|Publication number||US7461700 B2|
|Application number||US 11/218,157|
|Publication date||Dec 9, 2008|
|Filing date||Sep 1, 2005|
|Priority date||Sep 1, 2005|
|Also published as||CA2621052A1, EP1929122A2, US20070044971, WO2007030336A2, WO2007030336A3|
|Publication number||11218157, 218157, US 7461700 B2, US 7461700B2, US-B2-7461700, US7461700 B2, US7461700B2|
|Inventors||Jimmy G. Livingston, Jr., Jay K. Motley, Filiberto Garcia, C. Steven Isaacks, Noe Tony Cordova, James R. Streater, Jr.|
|Original Assignee||National Oilwell, L.P.|
|Export Citation||BiBTeX, EndNote, RefMan|
|Patent Citations (16), Non-Patent Citations (7), Referenced by (6), Classifications (9), Legal Events (3)|
|External Links: USPTO, USPTO Assignment, Espacenet|
The present invention generally relates to equipment used for removing stuck downhole tools from an oil or gas well. In particular, the present invention relates to an improved C-plate assembly for use as part of a cable-guided fishing assembly used to remove downhole tools that have become stuck in a well.
There are various methods of completion of and production from an oil or gas well. Typically, an oil or gas well is completed by cementing casing strings in place along substantially the entire depth of the well. Once the well is completed, production can commence. To facilitate the production of hydrocarbons or other fluids from the well, production tubing is typically installed within the cased wellbore. Production tubing is set in a portion of the well generally concentric with the casing. The production tubing allows communication of the producing zone of the well with the surface.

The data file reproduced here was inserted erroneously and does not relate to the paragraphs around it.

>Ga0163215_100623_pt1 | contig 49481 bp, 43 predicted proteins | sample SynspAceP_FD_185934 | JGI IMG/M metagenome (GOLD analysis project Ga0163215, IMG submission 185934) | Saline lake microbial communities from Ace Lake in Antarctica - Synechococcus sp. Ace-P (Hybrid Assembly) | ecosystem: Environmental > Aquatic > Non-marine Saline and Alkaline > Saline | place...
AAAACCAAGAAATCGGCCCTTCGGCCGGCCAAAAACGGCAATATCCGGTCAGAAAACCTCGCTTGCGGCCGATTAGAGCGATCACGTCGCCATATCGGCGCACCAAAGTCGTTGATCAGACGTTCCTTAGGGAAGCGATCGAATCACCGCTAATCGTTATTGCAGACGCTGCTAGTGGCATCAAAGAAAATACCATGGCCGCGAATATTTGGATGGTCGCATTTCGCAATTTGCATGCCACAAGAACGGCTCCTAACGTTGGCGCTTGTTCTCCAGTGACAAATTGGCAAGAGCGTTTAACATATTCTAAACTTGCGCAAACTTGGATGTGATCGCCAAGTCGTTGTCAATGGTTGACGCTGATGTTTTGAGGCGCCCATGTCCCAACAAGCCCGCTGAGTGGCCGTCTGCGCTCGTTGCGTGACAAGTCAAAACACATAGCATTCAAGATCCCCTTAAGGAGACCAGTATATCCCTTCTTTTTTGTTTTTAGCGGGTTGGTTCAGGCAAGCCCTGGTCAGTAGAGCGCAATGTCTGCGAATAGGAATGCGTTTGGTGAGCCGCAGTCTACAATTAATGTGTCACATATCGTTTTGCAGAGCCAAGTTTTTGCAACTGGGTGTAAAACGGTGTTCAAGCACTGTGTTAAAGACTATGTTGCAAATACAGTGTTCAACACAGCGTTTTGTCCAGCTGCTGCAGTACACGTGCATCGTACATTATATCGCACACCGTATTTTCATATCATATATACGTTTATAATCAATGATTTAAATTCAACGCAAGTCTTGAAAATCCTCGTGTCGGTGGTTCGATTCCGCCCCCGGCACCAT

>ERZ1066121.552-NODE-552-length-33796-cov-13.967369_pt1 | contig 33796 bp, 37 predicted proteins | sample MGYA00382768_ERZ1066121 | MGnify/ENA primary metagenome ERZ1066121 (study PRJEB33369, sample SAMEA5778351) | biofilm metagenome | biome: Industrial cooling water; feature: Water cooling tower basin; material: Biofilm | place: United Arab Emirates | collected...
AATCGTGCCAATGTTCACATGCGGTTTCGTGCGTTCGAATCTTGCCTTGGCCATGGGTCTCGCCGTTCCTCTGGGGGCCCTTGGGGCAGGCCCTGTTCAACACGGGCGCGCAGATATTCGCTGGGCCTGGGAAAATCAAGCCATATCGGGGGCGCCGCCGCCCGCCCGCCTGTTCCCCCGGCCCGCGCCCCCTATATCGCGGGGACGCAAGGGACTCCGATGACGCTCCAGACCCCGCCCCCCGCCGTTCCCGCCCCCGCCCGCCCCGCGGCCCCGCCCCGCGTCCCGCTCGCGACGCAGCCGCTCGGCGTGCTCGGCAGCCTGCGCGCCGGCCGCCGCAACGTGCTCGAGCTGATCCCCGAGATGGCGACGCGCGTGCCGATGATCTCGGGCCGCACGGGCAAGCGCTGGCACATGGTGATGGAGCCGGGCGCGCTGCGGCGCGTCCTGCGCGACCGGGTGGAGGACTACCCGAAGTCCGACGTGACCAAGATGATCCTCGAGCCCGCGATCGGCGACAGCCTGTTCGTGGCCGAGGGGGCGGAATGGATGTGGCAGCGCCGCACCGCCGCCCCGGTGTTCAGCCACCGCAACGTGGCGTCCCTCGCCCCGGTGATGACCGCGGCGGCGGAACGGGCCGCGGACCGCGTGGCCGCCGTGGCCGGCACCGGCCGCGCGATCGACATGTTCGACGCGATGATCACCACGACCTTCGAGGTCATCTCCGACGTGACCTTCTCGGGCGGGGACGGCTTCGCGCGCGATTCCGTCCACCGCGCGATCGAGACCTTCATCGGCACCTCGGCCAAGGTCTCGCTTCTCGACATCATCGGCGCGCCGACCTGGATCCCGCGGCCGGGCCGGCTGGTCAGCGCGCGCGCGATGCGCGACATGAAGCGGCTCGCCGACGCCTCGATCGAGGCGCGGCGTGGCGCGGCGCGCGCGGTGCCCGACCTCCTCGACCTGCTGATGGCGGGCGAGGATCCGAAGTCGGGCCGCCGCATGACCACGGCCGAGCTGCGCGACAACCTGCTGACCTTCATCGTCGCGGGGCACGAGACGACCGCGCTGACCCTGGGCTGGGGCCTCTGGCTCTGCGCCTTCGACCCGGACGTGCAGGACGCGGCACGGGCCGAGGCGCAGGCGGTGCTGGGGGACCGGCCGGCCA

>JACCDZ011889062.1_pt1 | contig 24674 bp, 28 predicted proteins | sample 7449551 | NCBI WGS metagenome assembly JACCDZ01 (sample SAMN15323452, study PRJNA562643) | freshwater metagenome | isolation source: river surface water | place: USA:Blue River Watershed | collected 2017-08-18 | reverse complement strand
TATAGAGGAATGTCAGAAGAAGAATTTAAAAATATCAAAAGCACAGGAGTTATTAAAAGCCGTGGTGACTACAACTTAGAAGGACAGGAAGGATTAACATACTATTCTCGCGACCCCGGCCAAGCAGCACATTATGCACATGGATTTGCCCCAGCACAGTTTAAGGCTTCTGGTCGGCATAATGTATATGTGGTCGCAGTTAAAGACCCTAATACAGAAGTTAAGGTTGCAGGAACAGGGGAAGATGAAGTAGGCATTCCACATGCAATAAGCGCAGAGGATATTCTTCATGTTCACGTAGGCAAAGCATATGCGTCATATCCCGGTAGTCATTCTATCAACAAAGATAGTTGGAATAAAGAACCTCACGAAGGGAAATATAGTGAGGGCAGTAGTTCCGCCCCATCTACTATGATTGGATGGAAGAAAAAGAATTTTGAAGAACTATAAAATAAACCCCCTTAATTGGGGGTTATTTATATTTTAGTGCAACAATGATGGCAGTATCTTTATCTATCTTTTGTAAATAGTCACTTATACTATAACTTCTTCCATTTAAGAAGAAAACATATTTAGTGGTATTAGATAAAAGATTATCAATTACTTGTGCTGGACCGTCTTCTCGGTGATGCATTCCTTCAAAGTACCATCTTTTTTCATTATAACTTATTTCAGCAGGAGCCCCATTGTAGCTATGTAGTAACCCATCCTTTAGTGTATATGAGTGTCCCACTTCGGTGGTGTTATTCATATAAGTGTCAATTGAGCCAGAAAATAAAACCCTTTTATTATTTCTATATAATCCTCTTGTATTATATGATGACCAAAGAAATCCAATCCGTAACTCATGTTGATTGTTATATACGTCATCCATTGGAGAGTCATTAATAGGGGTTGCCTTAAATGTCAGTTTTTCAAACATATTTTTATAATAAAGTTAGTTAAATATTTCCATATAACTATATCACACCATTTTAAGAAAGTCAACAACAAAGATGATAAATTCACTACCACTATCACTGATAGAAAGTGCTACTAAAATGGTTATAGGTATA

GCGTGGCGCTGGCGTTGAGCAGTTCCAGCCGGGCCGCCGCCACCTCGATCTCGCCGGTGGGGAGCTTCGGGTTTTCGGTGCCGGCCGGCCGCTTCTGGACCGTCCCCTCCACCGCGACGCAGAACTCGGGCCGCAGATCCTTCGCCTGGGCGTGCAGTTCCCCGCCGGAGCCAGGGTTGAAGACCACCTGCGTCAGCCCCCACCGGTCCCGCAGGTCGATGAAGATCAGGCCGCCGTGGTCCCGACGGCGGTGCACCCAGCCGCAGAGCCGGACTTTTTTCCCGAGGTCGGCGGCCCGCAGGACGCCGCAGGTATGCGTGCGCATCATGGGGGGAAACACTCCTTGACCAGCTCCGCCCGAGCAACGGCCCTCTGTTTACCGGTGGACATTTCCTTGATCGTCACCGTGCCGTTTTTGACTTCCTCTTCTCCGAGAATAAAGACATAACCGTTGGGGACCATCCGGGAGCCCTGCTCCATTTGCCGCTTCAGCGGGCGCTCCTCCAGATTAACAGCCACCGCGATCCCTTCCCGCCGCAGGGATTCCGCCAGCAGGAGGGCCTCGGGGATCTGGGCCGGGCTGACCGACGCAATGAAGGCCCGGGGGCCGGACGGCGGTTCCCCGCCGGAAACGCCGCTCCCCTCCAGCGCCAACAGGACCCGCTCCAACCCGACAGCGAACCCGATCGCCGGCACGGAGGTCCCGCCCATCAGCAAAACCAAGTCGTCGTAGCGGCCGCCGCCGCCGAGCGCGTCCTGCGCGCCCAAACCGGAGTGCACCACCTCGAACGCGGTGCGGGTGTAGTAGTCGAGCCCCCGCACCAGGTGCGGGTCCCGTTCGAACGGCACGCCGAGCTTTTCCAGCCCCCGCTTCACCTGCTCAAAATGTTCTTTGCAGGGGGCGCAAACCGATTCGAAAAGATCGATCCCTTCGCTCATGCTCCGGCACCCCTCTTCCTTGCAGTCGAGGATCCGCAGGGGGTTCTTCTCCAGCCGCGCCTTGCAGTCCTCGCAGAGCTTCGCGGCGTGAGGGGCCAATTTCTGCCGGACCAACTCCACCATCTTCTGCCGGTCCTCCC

After the casing and production tubing are installed in the borehole, there is often need for various procedures to be performed on the well, such as perforating the well, well logging operations, and the like. These procedures are performed with tools that are typically attached to what is known as a wireline. The wireline is a metallic, braided cable with a plurality of electrical conductors contained therein, or is often just a metallic braided cable. The tools to be used for a given operation are lowered into the well on the end of the wireline and then activated or monitored at the surface by an operator. When operations with the tools are completed, the wireline and attached tool are pulled to the surface and removed from the well so that production can commence or resume, or so that further operations can be conducted in the well.